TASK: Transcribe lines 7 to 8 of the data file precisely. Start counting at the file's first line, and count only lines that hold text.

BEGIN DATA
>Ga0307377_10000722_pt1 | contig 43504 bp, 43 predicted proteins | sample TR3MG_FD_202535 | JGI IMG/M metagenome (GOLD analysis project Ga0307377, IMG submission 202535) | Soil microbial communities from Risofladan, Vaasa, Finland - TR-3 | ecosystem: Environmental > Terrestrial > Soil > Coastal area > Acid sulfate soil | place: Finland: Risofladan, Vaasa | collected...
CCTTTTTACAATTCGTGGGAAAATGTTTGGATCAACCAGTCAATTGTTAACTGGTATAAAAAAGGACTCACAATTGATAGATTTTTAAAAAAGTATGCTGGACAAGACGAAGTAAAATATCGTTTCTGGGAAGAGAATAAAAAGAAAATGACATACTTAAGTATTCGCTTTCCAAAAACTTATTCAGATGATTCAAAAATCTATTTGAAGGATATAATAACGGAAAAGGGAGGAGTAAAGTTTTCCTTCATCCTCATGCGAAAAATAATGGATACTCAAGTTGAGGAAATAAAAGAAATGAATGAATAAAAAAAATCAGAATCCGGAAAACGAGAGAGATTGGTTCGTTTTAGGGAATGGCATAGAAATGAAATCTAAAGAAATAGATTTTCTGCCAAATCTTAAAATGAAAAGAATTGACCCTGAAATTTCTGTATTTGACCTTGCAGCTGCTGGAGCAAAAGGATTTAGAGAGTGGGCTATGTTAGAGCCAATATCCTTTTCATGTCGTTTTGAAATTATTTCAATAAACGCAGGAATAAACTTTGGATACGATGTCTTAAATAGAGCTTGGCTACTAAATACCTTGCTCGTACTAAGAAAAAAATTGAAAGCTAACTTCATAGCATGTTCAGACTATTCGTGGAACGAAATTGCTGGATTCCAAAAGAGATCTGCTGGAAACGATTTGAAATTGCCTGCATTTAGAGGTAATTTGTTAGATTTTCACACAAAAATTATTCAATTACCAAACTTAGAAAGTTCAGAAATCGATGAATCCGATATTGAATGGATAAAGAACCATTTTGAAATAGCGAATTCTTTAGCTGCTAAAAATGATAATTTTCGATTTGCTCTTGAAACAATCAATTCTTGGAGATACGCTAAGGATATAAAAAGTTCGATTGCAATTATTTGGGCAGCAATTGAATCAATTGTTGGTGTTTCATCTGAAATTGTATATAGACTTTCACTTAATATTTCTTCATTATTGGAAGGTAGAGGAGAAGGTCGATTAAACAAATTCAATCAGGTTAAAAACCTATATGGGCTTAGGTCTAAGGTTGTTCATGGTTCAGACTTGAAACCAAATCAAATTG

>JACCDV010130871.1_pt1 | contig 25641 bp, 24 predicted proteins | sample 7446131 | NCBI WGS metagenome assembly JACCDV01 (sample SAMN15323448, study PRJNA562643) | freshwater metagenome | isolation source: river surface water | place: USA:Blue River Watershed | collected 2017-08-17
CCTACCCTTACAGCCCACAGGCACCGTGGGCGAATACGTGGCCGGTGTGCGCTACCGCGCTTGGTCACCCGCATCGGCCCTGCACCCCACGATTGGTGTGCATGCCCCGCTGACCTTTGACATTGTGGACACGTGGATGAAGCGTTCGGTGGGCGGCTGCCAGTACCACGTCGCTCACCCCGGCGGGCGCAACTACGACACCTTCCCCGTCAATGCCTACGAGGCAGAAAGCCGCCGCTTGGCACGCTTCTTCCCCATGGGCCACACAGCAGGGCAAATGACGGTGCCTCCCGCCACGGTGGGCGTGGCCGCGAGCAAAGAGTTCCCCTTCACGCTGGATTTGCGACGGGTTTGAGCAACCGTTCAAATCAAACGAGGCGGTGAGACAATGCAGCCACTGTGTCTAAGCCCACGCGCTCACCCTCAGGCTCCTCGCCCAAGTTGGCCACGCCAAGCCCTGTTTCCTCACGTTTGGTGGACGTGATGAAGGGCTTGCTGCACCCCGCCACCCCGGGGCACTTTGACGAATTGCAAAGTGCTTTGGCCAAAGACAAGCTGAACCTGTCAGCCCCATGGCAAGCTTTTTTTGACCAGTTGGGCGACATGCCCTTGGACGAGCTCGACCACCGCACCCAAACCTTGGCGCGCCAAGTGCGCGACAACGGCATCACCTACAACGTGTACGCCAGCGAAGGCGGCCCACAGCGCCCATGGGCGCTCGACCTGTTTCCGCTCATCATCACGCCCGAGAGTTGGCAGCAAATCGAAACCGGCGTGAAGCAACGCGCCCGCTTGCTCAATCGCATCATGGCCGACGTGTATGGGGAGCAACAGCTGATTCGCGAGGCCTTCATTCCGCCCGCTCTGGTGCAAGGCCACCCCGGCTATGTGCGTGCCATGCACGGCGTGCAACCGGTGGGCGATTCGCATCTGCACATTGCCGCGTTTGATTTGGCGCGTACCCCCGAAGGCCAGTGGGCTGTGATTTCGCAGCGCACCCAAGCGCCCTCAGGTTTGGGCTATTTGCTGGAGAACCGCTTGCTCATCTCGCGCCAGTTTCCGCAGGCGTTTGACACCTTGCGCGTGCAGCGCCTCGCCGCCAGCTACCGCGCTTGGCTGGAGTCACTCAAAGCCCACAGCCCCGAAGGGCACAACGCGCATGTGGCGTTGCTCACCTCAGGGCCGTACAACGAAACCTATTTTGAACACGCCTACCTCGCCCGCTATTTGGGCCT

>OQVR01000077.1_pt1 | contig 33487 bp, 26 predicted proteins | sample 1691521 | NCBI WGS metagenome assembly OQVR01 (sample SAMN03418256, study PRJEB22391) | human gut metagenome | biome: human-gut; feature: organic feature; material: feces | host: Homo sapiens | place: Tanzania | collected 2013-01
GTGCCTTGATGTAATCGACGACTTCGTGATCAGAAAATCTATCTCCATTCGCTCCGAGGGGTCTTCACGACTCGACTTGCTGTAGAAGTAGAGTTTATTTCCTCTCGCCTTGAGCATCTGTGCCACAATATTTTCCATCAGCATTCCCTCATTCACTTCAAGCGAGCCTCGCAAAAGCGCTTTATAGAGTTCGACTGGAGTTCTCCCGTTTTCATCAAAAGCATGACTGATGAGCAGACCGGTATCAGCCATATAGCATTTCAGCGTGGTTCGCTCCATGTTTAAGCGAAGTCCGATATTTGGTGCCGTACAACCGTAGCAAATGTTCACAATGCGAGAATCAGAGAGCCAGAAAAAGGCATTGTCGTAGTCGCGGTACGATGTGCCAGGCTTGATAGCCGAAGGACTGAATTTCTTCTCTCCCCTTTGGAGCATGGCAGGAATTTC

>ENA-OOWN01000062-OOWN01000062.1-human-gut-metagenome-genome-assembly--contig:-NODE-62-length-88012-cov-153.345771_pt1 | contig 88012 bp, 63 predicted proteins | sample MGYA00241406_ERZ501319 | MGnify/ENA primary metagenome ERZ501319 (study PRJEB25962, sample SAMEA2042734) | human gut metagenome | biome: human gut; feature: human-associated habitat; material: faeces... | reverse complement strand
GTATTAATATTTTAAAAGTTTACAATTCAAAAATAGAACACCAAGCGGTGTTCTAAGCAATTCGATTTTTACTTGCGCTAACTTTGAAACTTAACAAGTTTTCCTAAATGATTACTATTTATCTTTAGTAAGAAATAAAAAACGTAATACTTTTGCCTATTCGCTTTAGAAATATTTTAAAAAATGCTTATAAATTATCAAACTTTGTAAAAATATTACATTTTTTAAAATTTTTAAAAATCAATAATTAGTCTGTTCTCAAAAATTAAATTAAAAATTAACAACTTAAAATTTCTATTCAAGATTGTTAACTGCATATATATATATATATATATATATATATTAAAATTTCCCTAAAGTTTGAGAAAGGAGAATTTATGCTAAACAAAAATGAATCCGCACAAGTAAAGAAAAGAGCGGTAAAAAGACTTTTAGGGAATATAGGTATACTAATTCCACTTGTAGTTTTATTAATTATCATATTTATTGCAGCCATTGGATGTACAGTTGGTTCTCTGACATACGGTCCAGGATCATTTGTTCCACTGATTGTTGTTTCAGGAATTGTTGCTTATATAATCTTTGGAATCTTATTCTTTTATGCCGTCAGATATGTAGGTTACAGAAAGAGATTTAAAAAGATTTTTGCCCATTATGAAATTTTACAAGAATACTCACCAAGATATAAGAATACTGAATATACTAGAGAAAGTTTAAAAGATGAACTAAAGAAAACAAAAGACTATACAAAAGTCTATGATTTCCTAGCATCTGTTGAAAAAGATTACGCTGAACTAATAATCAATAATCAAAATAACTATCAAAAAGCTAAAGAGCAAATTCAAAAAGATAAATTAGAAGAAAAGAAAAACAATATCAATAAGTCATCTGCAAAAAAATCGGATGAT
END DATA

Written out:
>ENA-OOWN01000062-OOWN01000062.1-human-gut-metagenome-genome-assembly--contig:-NODE-62-length-88012-cov-153.345771_pt1 | contig 88012 bp, 63 predicted proteins | sample MGYA00241406_ERZ501319 | MGnify/ENA primary metagenome ERZ501319 (study PRJEB25962, sample SAMEA2042734) | human gut metagenome | biome: human gut; feature: human-associated habitat; material: faeces... | reverse complement strand
GTATTAATATTTTAAAAGTTTACAATTCAAAAATAGAACACCAAGCGGTGTTCTAAGCAATTCGATTTTTACTTGCGCTAACTTTGAAACTTAACAAGTTTTCCTAAATGATTACTATTTATCTTTAGTAAGAAATAAAAAACGTAATACTTTTGCCTATTCGCTTTAGAAATATTTTAAAAAATGCTTATAAATTATCAAACTTTGTAAAAATATTACATTTTTTAAAATTTTTAAAAATCAATAATTAGTCTGTTCTCAAAAATTAAATTAAAAATTAACAACTTAAAATTTCTATTCAAGATTGTTAACTGCATATATATATATATATATATATATATATTAAAATTTCCCTAAAGTTTGAGAAAGGAGAATTTATGCTAAACAAAAATGAATCCGCACAAGTAAAGAAAAGAGCGGTAAAAAGACTTTTAGGGAATATAGGTATACTAATTCCACTTGTAGTTTTATTAATTATCATATTTATTGCAGCCATTGGATGTACAGTTGGTTCTCTGACATACGGTCCAGGATCATTTGTTCCACTGATTGTTGTTTCAGGAATTGTTGCTTATATAATCTTTGGAATCTTATTCTTTTATGCCGTCAGATATGTAGGTTACAGAAAGAGATTTAAAAAGATTTTTGCCCATTATGAAATTTTACAAGAATACTCACCAAGATATAAGAATACTGAATATACTAGAGAAAGTTTAAAAGATGAACTAAAGAAAACAAAAGACTATACAAAAGTCTATGATTTCCTAGCATCTGTTGAAAAAGATTACGCTGAACTAATAATCAATAATCAAAATAACTATCAAAAAGCTAAAGAGCAAATTCAAAAAGATAAATTAGAAGAAAAGAAAAACAATATCAATAAGTCATCTGCAAAAAAATCGGATGAT